(330) 723-7313, (330) 225-0217
MEDINA MUNICIPAL COURTS PROBATION DEPARTMENT MISSION STATEMENT
We are a distinctive team of professionals committed to supporting and serving offenders, the court, and our growing
community. We provide effective service to meet the needs of those we serve and to achieve
the goal of offender rehabilitation. We serve the community and the justice system in a
compassionate and responsible manner.
GENERAL FUNCTIONS OF THE PROBATION DEPARTMENT
Defendants in criminal and traffic cases who are found guilty of misdemeanors of the 4th
up to the 1st degree (M-4 through M-1) are usually referred to the Probation
Department for a presentence interview and report. These will be done prior to a
sentencing hearing being scheduled. Presentence interviews are routinely scheduled for a
separate appointment one to three weeks following the date of the plea or trial.
As a general rule, the probation department does not schedule individual interviews for persons convicted of 1st and 2nd DUI offenses.
Persons with these convictions are directed to supply
written information to the probation department in advance of their sentencing hearings
which are scheduled for a later date. The written information provided by defendants is
used to compile an abbreviated version of the Presentence Report for the judges
benefit prior to imposition of sentence.
NOTE: In addition to providing background information
to the probation department, 1st offense DUI defendants are directed to attend
a 72- Hour Driver Intervention Program in Medina County prior to their sentencing
The department provides monitoring of probationers at various levels ranging
from non-reporting to intensive supervision. Levels are assigned at the
time of sentencing, but can be adjusted as warranted throughout the probation
period. The supervision division monitors offender compliance with court
ordered counseling, treatment, community service, drug testing, and the
like. Supervising probation officers direct probationers to various agencies
for these purposes. Officers also track further criminal activity of offenders
and initiate show cause or probation violation proceedings as warranted.
In some instances bench warrants for probation violations are issued by
the judge at the request of a probation officer.
||Chief Probation Officer
|Melanie Stroup (part time)
||Probation Officer, General supervision, community service, sealing of records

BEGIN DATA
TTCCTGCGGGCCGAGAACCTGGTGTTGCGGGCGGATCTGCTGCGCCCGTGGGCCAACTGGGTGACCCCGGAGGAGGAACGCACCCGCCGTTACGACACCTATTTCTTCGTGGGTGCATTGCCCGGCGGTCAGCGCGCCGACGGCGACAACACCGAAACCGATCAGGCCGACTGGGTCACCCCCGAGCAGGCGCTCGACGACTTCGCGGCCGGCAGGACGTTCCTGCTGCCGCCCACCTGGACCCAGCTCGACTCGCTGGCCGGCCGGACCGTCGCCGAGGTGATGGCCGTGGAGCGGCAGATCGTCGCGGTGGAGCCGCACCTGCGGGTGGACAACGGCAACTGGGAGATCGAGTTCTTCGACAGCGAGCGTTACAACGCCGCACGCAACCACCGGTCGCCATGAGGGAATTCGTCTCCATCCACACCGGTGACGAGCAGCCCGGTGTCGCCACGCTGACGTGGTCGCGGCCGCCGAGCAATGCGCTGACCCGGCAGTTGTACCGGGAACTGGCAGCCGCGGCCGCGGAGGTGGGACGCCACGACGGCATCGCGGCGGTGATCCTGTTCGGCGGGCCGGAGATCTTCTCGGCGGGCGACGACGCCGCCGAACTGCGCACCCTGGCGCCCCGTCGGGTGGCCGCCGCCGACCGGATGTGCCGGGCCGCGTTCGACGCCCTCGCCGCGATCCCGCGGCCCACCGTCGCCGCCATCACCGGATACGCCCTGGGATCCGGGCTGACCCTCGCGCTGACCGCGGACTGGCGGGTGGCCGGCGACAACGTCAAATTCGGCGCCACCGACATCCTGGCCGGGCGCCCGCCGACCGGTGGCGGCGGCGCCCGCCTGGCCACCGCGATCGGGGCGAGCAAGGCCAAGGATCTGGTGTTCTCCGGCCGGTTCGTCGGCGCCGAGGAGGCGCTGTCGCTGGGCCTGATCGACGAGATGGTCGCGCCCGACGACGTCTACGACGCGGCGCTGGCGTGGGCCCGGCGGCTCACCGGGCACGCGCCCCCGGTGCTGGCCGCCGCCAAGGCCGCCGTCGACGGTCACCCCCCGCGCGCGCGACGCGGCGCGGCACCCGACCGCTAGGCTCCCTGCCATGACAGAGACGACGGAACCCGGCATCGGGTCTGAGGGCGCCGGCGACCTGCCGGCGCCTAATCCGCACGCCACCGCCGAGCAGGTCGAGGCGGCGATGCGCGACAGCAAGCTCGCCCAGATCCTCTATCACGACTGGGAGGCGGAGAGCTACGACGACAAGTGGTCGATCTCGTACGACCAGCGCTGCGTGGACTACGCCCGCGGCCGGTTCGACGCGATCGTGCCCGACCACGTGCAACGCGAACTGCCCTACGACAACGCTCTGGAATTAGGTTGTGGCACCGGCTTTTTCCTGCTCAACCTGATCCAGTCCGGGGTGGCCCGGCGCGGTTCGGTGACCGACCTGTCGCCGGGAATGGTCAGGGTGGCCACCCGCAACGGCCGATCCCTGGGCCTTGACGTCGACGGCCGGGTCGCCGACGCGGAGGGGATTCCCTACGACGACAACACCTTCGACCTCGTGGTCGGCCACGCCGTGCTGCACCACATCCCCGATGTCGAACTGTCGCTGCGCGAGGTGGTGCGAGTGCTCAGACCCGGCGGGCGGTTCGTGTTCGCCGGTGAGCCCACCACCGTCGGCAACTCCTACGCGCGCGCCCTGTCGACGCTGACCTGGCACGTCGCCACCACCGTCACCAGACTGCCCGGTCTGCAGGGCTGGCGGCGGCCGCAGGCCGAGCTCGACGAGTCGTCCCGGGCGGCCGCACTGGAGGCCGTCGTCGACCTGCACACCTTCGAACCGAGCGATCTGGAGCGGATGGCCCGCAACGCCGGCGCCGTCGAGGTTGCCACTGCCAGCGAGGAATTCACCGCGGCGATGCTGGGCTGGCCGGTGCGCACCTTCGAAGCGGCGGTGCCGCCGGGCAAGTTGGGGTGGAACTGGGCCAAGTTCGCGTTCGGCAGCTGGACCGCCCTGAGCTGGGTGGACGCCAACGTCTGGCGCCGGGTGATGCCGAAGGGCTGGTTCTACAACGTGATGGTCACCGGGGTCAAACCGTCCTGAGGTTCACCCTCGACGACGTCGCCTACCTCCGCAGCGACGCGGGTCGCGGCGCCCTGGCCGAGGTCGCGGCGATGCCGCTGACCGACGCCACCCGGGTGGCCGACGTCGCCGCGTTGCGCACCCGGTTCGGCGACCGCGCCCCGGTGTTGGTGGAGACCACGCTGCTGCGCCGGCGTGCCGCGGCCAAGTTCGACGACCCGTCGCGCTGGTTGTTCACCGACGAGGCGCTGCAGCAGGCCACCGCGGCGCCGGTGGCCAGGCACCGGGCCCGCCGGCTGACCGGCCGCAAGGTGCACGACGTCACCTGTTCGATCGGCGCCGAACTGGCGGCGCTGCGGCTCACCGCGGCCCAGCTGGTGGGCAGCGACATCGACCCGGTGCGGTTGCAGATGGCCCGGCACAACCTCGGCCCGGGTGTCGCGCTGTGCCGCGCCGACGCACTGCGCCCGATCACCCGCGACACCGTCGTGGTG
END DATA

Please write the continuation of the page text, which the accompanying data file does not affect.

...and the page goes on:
||Probation Officer, Presentence reports
||Probation Officer, Intensive supervision
|Amy Darr (part-time)
||Probation Officer, General supervision, Group instructor
|Renee Thomas (part time)
|To be determined (part-time)
The probation offices are located in the lower level of the Municipal Court building. Questions regarding probation procedures
may be directed to Chief Probation Officer Marirose Power.
PROBATION - THE PHILOSOPHY BEHIND THE SANCTION
Probation, pro-ba-shon, n. act
of proving; proof, trial; period of trial novitiate. --Websters Expanded
The rehabilitative community
based sanction of probation seeks to restore an offender to "good
the society which he has wronged by his illegal acts. In this sense it
is the most hopeful of sanctions. Individual offenders must prove to be
capable of correcting their behavior so as to continue a productive, responsible
life in the community. Terms of probation imposed by the Court are the
required, minimum standards by which the "proof" is
measured. Probation officers monitor and facilitate compliance with the Courts
orders (i.e. conditions).
Probation conditions come in two
forms. Standard conditions are generally applicable to all persons placed on probation and
are mandated by the State statute and/or individual court policy. Standard conditions
include requirements of reporting as directed, having no new offenses, and notifying the
court of changes in residence or employment. Specialized conditions are imposed with
careful consideration of the instant offense, criminal/traffic history and (in most
instances) the social history of the individual. Specialized conditions may include
required participation in treatment programs, or an order to pay restitution to a victim.
If, over a period of time, an
individual refrains from criminal behavior, meaningfully participates in
treatment/educational programs, and addresses all other orders of the court in a
responsible and conscientious manner, he is considered to have successfully completed
probation. Society and the individual each benefit from this restorative process. Those
who violate probation are considered for more involved sanctions such as incarceration,
which includes elements of incapacitation and punishment. These measures are taken for the
protection of the community so that it may not suffer, at least for a time, from the
negative consequences of any continuing antisocial and criminal behavior displayed by its
Marirose Power, Chief Probation Officer